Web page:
Saturday, July 30, 2011

Online rage continues, but does it change anything? - Jeremy Goldkorn

Jeremy Goldkorn
China's official media have been trying to catch up with the online anger of the country's internet users after the Wenzhou train crash, tells media analyst Jeremy Goldkorn in the Voice of America. Not for the first time, and certainly not for the last time. But does it make a difference?

The Voice of America:
Jeremy Goldkorn, a Chinese online media analyst and founder of Danwei.org, says state media found it difficult to ignore the amount of online criticism.

“By Monday morning there had been such a huge outcry in the Chinese internet and particularly on Sina Weibo about it that as the work week started on Monday the media was, the news media was playing catch up with the citizens reports on the Internet," said Goldkorn.

Seemingly, there is little the government can do to put a lid on [quiet] the outcry. Even its directives to state media outlets to limit coverage and to not investigate or comment on the cause of the accident have been leaked online, and are not being followed entirely.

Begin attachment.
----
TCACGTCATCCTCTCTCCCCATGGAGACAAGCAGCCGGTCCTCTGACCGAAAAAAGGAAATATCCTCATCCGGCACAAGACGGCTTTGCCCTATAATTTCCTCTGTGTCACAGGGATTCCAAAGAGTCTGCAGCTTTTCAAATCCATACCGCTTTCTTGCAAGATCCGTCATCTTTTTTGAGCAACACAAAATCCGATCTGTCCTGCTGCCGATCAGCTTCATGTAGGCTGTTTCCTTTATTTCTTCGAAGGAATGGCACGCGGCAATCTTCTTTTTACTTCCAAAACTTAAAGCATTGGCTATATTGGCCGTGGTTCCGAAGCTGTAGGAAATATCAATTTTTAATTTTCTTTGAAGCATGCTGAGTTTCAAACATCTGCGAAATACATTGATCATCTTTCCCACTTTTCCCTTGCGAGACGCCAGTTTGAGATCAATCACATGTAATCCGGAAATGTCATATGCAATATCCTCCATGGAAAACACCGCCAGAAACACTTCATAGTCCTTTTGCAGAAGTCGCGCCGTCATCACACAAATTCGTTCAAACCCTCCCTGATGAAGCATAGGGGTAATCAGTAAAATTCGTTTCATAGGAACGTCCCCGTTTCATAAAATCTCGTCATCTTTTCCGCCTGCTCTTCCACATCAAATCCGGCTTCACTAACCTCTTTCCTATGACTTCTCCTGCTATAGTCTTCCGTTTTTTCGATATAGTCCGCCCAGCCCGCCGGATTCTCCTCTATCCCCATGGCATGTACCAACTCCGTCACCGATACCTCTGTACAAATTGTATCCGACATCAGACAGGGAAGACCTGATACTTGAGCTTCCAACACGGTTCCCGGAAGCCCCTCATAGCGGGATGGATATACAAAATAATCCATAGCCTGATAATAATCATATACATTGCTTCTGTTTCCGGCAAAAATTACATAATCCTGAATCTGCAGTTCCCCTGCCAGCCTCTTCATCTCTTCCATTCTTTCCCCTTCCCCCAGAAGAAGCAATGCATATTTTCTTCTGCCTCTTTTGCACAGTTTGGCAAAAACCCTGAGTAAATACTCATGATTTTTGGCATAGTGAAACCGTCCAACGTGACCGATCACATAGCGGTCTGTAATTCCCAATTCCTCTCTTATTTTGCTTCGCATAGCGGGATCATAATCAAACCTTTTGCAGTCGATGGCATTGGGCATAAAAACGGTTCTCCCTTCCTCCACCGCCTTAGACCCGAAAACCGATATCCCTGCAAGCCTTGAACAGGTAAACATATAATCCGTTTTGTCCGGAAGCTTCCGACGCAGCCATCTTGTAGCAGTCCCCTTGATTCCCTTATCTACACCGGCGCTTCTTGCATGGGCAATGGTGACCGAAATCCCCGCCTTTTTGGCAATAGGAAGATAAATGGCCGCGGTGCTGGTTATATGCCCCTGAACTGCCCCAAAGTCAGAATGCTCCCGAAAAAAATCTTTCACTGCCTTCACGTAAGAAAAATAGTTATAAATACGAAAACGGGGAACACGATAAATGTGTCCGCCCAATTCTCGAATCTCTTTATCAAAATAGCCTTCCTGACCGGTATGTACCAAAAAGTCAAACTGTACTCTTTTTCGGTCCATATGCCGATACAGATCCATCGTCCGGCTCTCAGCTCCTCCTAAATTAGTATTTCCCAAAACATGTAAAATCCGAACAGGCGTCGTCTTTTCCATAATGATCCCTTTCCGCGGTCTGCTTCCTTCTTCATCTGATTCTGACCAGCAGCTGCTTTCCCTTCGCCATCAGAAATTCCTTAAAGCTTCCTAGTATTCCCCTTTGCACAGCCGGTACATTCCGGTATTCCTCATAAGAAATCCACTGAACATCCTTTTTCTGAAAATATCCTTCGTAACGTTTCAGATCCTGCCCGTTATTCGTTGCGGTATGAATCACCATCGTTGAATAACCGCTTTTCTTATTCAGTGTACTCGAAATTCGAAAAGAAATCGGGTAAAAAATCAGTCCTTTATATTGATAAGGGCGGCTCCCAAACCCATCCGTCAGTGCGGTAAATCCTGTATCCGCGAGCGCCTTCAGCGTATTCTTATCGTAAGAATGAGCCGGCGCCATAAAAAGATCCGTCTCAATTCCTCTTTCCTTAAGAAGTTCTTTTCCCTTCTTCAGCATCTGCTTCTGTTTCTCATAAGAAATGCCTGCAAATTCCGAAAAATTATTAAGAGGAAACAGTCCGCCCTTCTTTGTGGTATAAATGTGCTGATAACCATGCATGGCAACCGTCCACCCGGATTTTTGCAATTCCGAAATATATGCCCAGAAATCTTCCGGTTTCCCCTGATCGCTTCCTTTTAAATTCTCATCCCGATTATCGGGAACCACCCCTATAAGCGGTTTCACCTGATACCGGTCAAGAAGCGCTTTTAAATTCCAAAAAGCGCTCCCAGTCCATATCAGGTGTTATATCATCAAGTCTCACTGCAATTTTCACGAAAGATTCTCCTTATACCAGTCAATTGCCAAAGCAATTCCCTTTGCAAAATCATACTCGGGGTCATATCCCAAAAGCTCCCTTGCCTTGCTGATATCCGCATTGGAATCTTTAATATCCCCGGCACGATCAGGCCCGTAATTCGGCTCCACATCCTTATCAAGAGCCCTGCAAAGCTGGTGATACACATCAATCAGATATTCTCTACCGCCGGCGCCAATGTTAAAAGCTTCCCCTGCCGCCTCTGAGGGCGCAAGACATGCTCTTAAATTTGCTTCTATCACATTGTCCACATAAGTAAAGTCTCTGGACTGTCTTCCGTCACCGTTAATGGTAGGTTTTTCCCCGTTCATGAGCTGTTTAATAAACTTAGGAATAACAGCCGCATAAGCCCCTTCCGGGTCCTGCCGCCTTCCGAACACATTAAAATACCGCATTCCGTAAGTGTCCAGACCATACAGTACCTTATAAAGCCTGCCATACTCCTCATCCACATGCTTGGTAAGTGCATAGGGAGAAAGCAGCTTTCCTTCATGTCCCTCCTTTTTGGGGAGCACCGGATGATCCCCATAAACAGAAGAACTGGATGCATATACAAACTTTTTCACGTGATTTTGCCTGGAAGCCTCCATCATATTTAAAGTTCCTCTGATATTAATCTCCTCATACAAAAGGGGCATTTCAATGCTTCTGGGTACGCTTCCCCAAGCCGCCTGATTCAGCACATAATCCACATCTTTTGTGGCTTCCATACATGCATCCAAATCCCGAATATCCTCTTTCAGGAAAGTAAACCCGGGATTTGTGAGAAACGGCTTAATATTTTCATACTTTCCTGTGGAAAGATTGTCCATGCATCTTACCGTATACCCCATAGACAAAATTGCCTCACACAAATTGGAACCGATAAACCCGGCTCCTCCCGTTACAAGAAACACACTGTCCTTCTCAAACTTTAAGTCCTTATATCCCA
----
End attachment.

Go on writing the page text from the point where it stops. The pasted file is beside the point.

State media have published strong editorials demanding a thorough investigation. ...

Then there were problems with the high-speed system.

"Just about three weeks ago, at the beginning of the month, the Beijing-Shanghai high-speed railway opened and ... and in some of the first few journeys through Beijing to Shanghai, some of the trains were delayed," noted Jeremy Goldkorn, "what should have been a five-hour journey ended up taking much, much longer, and people got stuck on cars where the air conditioning had broken down and they weren't given an explanation, and this became something like a little micro-scandal on the Internet, because people were posting photographs and complaints about that."

However, Goldkorn says it is hard to say if the public anger will prompt a re-assessment of the high-speed rail system. He notes that after a milk safety scandal hit China in 2008, there was also plenty of similar commentary online. In the end, he says, it did not seem to change monitoring of the dairy industry and food scandals continue to happen.
More in the Voice of America.

Jeremy Goldkorn is a speaker at the China Speakers Bureau. Do you need him at your meeting or conference? Do get in touch.
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